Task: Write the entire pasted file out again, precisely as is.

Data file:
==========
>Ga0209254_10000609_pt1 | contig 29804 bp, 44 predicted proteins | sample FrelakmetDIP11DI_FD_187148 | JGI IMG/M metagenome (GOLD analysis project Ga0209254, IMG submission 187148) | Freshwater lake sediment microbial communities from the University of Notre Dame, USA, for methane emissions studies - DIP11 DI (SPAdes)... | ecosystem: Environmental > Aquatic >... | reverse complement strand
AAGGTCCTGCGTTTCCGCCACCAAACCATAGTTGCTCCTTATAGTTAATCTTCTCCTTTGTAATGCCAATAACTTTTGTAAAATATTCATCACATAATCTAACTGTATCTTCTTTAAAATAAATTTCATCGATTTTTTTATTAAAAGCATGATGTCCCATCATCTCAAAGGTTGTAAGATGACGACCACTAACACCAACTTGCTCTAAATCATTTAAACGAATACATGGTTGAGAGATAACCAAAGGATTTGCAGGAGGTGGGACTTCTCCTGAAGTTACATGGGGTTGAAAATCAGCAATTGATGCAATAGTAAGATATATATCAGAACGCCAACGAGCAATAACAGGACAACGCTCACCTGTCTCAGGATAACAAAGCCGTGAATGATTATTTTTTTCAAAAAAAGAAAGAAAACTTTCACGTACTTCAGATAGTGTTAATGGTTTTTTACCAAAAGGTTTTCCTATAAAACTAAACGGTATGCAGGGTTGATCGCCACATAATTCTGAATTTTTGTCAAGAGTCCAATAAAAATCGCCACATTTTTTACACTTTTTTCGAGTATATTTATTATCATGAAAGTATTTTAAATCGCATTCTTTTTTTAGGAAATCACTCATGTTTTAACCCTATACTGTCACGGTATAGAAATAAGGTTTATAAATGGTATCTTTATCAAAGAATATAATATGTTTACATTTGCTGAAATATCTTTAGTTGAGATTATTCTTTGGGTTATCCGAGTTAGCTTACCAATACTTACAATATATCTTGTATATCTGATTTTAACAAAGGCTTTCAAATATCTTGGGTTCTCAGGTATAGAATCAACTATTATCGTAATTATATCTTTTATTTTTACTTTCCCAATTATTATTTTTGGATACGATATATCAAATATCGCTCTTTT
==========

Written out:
>Ga0209254_10000609_pt1 | contig 29804 bp, 44 predicted proteins | sample FrelakmetDIP11DI_FD_187148 | JGI IMG/M metagenome (GOLD analysis project Ga0209254, IMG submission 187148) | Freshwater lake sediment microbial communities from the University of Notre Dame, USA, for methane emissions studies - DIP11 DI (SPAdes)... | ecosystem: Environmental > Aquatic >... | reverse complement strand
AAGGTCCTGCGTTTCCGCCACCAAACCATAGTTGCTCCTTATAGTTAATCTTCTCCTTTGTAATGCCAATAACTTTTGTAAAATATTCATCACATAATCTAACTGTATCTTCTTTAAAATAAATTTCATCGATTTTTTTATTAAAAGCATGATGTCCCATCATCTCAAAGGTTGTAAGATGACGACCACTAACACCAACTTGCTCTAAATCATTTAAACGAATACATGGTTGAGAGATAACCAAAGGATTTGCAGGAGGTGGGACTTCTCCTGAAGTTACATGGGGTTGAAAATCAGCAATTGATGCAATAGTAAGATATATATCAGAACGCCAACGAGCAATAACAGGACAACGCTCACCTGTCTCAGGATAACAAAGCCGTGAATGATTATTTTTTTCAAAAAAAGAAAGAAAACTTTCACGTACTTCAGATAGTGTTAATGGTTTTTTACCAAAAGGTTTTCCTATAAAACTAAACGGTATGCAGGGTTGATCGCCACATAATTCTGAATTTTTGTCAAGAGTCCAATAAAAATCGCCACATTTTTTACACTTTTTTCGAGTATATTTATTATCATGAAAGTATTTTAAATCGCATTCTTTTTTTAGGAAATCACTCATGTTTTAACCCTATACTGTCACGGTATAGAAATAAGGTTTATAAATGGTATCTTTATCAAAGAATATAATATGTTTACATTTGCTGAAATATCTTTAGTTGAGATTATTCTTTGGGTTATCCGAGTTAGCTTACCAATACTTACAATATATCTTGTATATCTGATTTTAACAAAGGCTTTCAAATATCTTGGGTTCTCAGGTATAGAATCAACTATTATCGTAATTATATCTTTTATTTTTACTTTCCCAATTATTATTTTTGGATACGATATATCAAATATCGCTCTTTT